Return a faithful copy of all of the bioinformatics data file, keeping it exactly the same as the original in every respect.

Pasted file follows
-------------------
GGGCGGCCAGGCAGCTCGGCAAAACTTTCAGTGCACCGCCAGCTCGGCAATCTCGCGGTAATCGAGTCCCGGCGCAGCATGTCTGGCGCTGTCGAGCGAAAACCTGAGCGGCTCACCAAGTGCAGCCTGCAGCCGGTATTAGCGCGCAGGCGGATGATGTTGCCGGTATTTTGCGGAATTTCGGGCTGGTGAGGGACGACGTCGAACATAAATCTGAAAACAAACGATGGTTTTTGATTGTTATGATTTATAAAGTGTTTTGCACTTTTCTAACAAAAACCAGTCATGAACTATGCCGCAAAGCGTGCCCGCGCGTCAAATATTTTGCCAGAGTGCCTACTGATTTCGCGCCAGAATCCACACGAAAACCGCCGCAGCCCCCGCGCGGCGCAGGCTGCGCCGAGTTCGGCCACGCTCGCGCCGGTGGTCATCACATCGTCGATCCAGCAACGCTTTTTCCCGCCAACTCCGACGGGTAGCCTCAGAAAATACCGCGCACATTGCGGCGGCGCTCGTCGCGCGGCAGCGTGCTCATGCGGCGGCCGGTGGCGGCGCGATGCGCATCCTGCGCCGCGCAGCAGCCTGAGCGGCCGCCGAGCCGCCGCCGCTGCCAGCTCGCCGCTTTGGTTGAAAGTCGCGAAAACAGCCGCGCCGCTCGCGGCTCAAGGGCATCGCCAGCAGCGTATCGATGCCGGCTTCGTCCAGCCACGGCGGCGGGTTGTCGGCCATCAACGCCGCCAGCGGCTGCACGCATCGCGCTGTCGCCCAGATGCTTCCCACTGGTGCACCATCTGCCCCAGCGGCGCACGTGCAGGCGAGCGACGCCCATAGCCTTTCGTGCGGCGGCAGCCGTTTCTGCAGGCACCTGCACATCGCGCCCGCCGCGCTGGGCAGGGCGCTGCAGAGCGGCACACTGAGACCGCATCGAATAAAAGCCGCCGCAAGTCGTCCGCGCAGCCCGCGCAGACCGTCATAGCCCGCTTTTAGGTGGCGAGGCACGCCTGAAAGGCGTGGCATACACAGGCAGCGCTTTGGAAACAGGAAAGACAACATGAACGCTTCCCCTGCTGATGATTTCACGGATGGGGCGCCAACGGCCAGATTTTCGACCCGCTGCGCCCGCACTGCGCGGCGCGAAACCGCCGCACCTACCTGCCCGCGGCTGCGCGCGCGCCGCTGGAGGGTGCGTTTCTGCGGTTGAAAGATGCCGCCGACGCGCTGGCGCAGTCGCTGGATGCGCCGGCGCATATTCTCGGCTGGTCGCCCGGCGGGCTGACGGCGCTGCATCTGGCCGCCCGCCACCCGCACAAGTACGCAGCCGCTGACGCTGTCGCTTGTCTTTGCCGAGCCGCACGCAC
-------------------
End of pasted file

GGGCGGCCAGGCAGCTCGGCAAAACTTTCAGTGCACCGCCAGCTCGGCAATCTCGCGGTAATCGAGTCCCGGCGCAGCATGTCTGGCGCTGTCGAGCGAAAACCTGAGCGGCTCACCAAGTGCAGCCTGCAGCCGGTATTAGCGCGCAGGCGGATGATGTTGCCGGTATTTTGCGGAATTTCGGGCTGGTGAGGGACGACGTCGAACATAAATCTGAAAACAAACGATGGTTTTTGATTGTTATGATTTATAAAGTGTTTTGCACTTTTCTAACAAAAACCAGTCATGAACTATGCCGCAAAGCGTGCCCGCGCGTCAAATATTTTGCCAGAGTGCCTACTGATTTCGCGCCAGAATCCACACGAAAACCGCCGCAGCCCCCGCGCGGCGCAGGCTGCGCCGAGTTCGGCCACGCTCGCGCCGGTGGTCATCACATCGTCGATCCAGCAACGCTTTTTCCCGCCAACTCCGACGGGTAGCCTCAGAAAATACCGCGCACATTGCGGCGGCGCTCGTCGCGCGGCAGCGTGCTCATGCGGCGGCCGGTGGCGGCGCGATGCGCATCCTGCGCCGCGCAGCAGCCTGAGCGGCCGCCGAGCCGCCGCCGCTGCCAGCTCGCCGCTTTGGTTGAAAGTCGCGAAAACAGCCGCGCCGCTCGCGGCTCAAGGGCATCGCCAGCAGCGTATCGATGCCGGCTTCGTCCAGCCACGGCGGCGGGTTGTCGGCCATCAACGCCGCCAGCGGCTGCACGCATCGCGCTGTCGCCCAGATGCTTCCCACTGGTGCACCATCTGCCCCAGCGGCGCACGTGCAGGCGAGCGACGCCCATAGCCTTTCGTGCGGCGGCAGCCGTTTCTGCAGGCACCTGCACATCGCGCCCGCCGCGCTGGGCAGGGCGCTGCAGAGCGGCACACTGAGACCGCATCGAATAAAAGCCGCCGCAAGTCGTCCGCGCAGCCCGCGCAGACCGTCATAGCCCGCTTTTAGGTGGCGAGGCACGCCTGAAAGGCGTGGCATACACAGGCAGCGCTTTGGAAACAGGAAAGACAACATGAACGCTTCCCCTGCTGATGATTTCACGGATGGGGCGCCAACGGCCAGATTTTCGACCCGCTGCGCCCGCACTGCGCGGCGCGAAACCGCCGCACCTACCTGCCCGCGGCTGCGCGCGCGCCGCTGGAGGGTGCGTTTCTGCGGTTGAAAGATGCCGCCGACGCGCTGGCGCAGTCGCTGGATGCGCCGGCGCATATTCTCGGCTGGTCGCCCGGCGGGCTGACGGCGCTGCATCTGGCCGCCCGCCACCCGCACAAGTACGCAGCCGCTGACGCTGTCGCTTGTCTTTGCCGAGCCGCACGCAC